This philosophy is a popular one: the promise that we can maximise our lives with a minimalist lifestyle. But, by putting select old belongings into cardboard boxes or donating them, can we put more meaning into our lives?
A study by packaging retailer RAJA wanted to find out what Brits make of this movement, and whether they’ve felt a benefit from a purge of their possessions. To do this, they surveyed over 1,000 respondents on their attitudes to de-cluttering food, fashion and technology products in their homes.
- Lockdown has led to a surge in screen time; UK adults use their phone for up to 40% of the day. Declutter devices for a better experience.
- Decluttering your home office can positively impact physical and mental health by reducing stress.
- 62% of people find decluttering to be therapeutic and rewarding.
- 65% of people in the UK stated they feel more stressed since the first lockdown in March 2020.
How much are Brits wasting on food, fashion and technology?
The study results found that, on average, Brits are wasting a quarter of the food, fashion and technology items that they buy in one year.
Altogether, that’s over £400 that could be spent elsewhere and affording themselves valuable space.
How would you feel about an all-inclusive weekend away, giving more generously to charity or simply splashing out on family and friends? There are plenty of ways you could use this spare cash – and all without accumulating any waste.
On the topic of waste, what, if anything, are Brits doing with their old belongings? Raja’s report discovered that 19% (almost one in five Brits!) do not de-clutter at all – which is 5.2m if we applied this figure across all over-16’s in Britain. Do many of us simply hold the habits of a hoarder, or is there another reason we cannot let go?
Why are we holding onto our old belongings?
One of the main reasons that respondents said they didn’t de-clutter is because they’re emotionally attached to their belongings (20% of Brits say so).
“For many of us, our sense of self is wrapped up in our possessions,” said the report.
“Whether our ‘things’ remind us of past relationships or help bring back fond memories of childhood, the sentimental value of certain items often outweighs the cost. Surprisingly, more millennials hold emotional attachments to their belongings than other generations, going against the assumption that they choose experiences over things.
“Finally, not fully understanding how to dispose of or recycle our food, fashion and tech is a major factor that stops us from saying goodbye to our things. Over half of the British public (51%) say they don’t know how to confidently dispose of their tech, crowning this as the most complex thing to de-clutter correctly, followed by fashion (41%) and food (38%).”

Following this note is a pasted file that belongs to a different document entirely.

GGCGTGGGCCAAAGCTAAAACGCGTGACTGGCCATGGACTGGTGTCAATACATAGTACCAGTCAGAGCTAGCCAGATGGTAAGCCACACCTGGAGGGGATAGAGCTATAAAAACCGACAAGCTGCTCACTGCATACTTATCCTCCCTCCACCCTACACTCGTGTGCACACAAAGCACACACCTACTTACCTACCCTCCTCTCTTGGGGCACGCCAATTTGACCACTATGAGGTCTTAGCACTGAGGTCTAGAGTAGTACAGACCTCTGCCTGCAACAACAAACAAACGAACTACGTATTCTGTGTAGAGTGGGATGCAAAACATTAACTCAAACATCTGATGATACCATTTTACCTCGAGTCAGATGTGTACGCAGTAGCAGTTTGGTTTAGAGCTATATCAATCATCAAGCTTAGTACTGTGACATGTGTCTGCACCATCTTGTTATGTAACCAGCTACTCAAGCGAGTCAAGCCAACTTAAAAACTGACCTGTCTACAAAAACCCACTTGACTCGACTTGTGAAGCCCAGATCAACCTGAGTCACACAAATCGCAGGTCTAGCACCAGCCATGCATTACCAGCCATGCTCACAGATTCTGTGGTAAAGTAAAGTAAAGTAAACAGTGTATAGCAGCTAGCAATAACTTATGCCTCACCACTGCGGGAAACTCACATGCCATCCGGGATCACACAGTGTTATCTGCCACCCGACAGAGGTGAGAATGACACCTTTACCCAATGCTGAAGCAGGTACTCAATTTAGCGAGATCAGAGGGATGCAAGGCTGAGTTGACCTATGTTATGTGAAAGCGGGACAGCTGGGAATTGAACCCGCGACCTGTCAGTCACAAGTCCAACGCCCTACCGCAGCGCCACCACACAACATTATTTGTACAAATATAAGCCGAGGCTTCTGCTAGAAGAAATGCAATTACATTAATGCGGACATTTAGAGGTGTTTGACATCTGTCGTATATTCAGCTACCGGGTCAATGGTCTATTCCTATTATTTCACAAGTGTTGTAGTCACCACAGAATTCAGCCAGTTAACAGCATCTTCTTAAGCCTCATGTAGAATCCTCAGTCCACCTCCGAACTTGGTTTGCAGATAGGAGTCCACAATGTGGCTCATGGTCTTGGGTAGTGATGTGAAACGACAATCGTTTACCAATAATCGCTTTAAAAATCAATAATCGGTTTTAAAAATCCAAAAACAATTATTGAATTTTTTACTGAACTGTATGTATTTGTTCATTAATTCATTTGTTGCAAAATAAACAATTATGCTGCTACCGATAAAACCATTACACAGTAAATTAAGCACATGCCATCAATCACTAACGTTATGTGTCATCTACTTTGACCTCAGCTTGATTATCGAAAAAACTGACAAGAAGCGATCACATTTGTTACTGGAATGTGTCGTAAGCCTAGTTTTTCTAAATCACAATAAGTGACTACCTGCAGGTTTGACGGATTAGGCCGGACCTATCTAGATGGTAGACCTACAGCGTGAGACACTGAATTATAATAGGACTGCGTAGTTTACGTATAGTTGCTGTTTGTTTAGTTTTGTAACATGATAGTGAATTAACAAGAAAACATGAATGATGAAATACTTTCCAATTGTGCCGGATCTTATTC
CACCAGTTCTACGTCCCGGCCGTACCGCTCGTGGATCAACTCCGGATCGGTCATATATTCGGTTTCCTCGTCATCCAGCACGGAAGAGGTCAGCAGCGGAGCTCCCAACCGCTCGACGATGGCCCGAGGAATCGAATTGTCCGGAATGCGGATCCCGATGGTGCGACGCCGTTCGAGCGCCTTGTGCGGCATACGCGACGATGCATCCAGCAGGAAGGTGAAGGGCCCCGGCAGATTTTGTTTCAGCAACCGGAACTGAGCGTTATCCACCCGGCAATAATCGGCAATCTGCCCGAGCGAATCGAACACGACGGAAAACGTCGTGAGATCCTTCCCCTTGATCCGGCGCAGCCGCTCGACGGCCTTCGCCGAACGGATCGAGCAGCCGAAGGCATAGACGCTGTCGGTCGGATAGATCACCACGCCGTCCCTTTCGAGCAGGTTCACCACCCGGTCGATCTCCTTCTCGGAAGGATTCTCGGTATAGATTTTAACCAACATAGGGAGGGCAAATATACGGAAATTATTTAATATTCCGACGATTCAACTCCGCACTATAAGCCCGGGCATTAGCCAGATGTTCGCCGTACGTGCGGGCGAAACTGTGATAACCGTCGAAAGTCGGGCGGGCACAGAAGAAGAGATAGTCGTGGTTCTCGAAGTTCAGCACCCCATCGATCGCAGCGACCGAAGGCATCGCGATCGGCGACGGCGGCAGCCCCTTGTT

How can we breathe new life into old belongings?
And yet, 4 in 5 of us do de-clutter, said the report – so what are we doing with our “stuff”?
It turns out Brits are a charitable lot, with over half of respondents (55%) donating their pre-loved possessions to charities and over a quarter of them (26%) are handing down their belongings to friends and family.
Many are crafty with their possessions, too. The report found out that 37% either recycle or upcycle their products –both of which help your belongings go further for longer. Recycling helps turn waste into a reusable material or product, while upcycling turns waste into something of a higher quality than before. Whether it’s turning a ladder into a bookshelf or restoring a bicycle to get it back on the road, many of us are breathing new life into old belongings – and pocketing ourselves with some profit to boot.
How does de-cluttering make us feel?
So, how do we feel when we de-clutter? Raja asked the 80% of people that said they actively de-clutter at least once per year.
“Feeling house-proud is somewhat of a fuel for us Brits,” said the report. “Over half of respondents were motivated to dig out their and de-clutter when they wanted to free up some space, with 34% of them doing it to improve the presentation of their homes and 16% taking this task on when moving home.”
Emotions were also measured when fulfilling this duty. Although 1 in 10 said that it evoked negative feelings such as distress or feeling overwhelmed, the responses were namely positive:
- 35% said they find de-cluttering to be a therapeutic experience
- 27% found it rewarding
- 16% said they de-clutter because it is beneficial to their mental health
When people de-clutter their home, they’re also de-cluttering their mind and gaining some emotional benefits.